The Interview: Fighting Ebola
Marwa Tawfik interviews Samura M. W. Kamara (S. K), Sierra Leone’s minister of foreign affairs and international cooperation, on the recent outbreak of Ebola in his country
By Marwa Tawfik | The AfricaPaper
TAP: What is the situation in Sierra Leone since the outbreak of the Ebola virus disease (EVD) and what is the impact of the epidemic?
Samura M W Kamara: The outbreak of the Ebola virus disease in the Mano River Basin that struck our country, Sierra Leone, in May this year, is unprecedented in the history of this disease. It is having far-reaching repercussions on the lives of the people and the entire socioeconomic fabric of the country. Over 2,500 have been infected, of which there are a little over 530 survivors.
People continue to die, children are being orphaned, most of the dead are women and over two thirds of those infected are among the most economically active age category of 15 to 50. Children are not going to school, doctors and nurses are dying, and non-Ebola illnesses are also adding to the toll of death and suffering due to the further weakening of the healthcare system in the country.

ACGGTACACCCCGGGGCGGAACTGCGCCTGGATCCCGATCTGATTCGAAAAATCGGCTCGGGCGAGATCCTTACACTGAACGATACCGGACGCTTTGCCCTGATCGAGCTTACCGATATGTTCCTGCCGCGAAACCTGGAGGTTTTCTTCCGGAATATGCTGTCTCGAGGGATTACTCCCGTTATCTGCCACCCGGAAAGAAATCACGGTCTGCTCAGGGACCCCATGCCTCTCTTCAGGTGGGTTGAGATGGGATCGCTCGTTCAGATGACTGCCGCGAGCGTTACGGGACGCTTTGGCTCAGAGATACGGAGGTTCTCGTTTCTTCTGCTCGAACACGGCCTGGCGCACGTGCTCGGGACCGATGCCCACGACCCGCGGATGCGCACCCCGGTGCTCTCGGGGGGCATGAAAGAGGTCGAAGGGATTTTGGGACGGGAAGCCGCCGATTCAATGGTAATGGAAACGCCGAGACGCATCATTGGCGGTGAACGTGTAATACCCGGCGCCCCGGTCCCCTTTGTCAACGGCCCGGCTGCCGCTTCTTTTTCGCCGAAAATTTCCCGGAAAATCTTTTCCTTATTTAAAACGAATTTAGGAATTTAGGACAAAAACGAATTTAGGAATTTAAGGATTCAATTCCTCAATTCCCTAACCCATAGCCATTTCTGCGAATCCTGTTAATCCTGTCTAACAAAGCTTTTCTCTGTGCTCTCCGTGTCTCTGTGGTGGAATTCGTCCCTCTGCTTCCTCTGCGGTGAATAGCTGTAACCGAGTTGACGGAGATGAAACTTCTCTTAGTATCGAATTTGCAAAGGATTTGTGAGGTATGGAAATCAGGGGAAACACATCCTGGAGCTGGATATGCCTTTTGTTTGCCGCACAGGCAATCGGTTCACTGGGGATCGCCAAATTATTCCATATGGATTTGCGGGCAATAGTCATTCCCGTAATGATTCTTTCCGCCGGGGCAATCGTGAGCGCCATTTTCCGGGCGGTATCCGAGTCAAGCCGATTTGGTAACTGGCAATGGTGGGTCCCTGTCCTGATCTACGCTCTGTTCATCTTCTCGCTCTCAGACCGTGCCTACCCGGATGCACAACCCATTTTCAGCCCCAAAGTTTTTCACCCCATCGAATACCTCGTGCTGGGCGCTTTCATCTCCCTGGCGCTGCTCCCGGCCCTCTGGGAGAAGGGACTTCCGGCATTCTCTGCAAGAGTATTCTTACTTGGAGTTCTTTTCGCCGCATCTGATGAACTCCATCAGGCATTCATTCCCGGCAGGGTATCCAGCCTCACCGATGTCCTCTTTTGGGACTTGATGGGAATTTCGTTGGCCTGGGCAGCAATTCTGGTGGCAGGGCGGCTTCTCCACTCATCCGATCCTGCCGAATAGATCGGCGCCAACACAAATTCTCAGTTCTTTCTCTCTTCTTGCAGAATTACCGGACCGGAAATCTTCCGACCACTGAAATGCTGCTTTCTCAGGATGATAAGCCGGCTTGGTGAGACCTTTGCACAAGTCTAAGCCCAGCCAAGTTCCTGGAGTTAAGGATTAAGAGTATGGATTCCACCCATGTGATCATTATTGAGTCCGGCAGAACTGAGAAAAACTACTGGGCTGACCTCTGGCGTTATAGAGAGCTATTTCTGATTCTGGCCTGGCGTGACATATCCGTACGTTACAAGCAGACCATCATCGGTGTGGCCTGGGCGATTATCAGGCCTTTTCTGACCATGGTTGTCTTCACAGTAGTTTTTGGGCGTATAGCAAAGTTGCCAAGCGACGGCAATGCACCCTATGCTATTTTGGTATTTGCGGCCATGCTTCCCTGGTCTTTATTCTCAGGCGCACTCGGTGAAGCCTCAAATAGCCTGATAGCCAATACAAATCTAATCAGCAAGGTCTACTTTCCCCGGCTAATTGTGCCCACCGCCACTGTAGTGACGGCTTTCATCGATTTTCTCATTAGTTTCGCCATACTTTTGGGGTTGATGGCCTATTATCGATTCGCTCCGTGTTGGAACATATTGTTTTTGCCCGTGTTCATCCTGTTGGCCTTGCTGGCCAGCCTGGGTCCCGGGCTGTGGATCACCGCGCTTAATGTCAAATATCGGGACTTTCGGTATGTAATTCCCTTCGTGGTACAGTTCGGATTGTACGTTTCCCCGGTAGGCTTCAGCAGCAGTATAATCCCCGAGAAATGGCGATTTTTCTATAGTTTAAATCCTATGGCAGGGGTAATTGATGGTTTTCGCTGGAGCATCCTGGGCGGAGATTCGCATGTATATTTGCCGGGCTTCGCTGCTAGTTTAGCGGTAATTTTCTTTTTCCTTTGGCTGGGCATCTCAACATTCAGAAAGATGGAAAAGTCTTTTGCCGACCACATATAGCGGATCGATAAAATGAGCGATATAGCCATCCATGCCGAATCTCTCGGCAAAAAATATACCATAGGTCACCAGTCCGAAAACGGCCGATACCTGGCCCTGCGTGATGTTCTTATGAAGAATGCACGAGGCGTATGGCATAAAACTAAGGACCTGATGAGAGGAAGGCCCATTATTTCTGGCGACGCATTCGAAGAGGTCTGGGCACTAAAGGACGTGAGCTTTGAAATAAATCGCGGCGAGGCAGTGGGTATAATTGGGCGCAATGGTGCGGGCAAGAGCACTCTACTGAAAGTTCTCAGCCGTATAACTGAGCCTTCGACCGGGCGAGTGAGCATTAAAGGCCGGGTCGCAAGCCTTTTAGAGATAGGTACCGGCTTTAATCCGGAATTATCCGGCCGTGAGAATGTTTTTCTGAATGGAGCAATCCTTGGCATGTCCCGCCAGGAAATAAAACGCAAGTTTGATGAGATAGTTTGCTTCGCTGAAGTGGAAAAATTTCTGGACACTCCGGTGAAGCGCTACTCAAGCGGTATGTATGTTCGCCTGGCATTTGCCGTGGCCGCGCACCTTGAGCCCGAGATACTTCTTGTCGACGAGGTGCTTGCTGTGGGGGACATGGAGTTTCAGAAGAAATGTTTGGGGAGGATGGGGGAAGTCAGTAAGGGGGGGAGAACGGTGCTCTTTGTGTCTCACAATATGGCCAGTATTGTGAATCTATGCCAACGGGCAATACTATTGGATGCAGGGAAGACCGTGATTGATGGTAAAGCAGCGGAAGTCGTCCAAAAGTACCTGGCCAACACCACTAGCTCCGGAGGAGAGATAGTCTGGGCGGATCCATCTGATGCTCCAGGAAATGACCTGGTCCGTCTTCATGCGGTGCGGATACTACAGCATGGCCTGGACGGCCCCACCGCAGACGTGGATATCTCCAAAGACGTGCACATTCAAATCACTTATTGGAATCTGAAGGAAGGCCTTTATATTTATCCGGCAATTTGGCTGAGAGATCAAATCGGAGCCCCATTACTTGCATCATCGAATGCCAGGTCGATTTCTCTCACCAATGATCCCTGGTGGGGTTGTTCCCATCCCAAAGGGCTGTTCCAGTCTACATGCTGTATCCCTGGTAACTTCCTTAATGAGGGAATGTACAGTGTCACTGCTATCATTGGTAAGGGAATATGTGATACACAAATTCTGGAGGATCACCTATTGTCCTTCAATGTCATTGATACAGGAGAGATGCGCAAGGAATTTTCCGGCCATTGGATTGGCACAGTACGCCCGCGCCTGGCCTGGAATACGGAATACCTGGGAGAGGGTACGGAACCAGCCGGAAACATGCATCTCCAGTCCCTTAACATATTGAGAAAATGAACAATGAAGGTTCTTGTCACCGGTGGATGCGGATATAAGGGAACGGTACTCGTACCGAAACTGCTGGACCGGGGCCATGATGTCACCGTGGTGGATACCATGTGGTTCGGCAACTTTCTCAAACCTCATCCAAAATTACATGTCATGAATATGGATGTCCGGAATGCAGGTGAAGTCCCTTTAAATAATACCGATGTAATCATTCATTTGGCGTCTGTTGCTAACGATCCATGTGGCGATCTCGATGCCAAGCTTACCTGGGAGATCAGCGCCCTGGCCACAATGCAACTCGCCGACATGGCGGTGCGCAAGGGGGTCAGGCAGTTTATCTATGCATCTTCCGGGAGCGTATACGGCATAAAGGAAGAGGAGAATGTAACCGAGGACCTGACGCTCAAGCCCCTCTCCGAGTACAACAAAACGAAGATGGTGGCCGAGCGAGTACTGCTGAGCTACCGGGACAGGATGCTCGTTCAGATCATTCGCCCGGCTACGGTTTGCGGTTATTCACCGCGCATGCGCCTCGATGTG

The disease has so far claimed over 1,000 lives in just five months. Educational institutions all over the country are currently shut down due to the virulent and contagious nature of the disease. Economically, Ebola has taken a very heavy toll on the country’s growth prospects. GDP is in decline from a projected 11.3 percent to 5.3 per cent this year.
Domestic prices of essential goods have risen significantly due to shortages and replacement difficulties. There are widespread disruptions to economic activities, posing a serious challenge to employment, internal revenue generation, investment, external trade and livelihoods.
Socially, EVD has altered normal cultural and traditional patterns and practices and has made its most profound impact in restricting empathetic behavioral modes. No befitting funerals for victims, body bags have replaced traditional coffins, no handshakes or hugging, family members and usually empathetic neighbors can no longer care for the sick in their usual manner, there are common-sense restrictions on celebrations of social events (naming ceremonies, weddings, funerals). At the moment, there has been no evident impact on the environment, save the extensive use of cemeteries.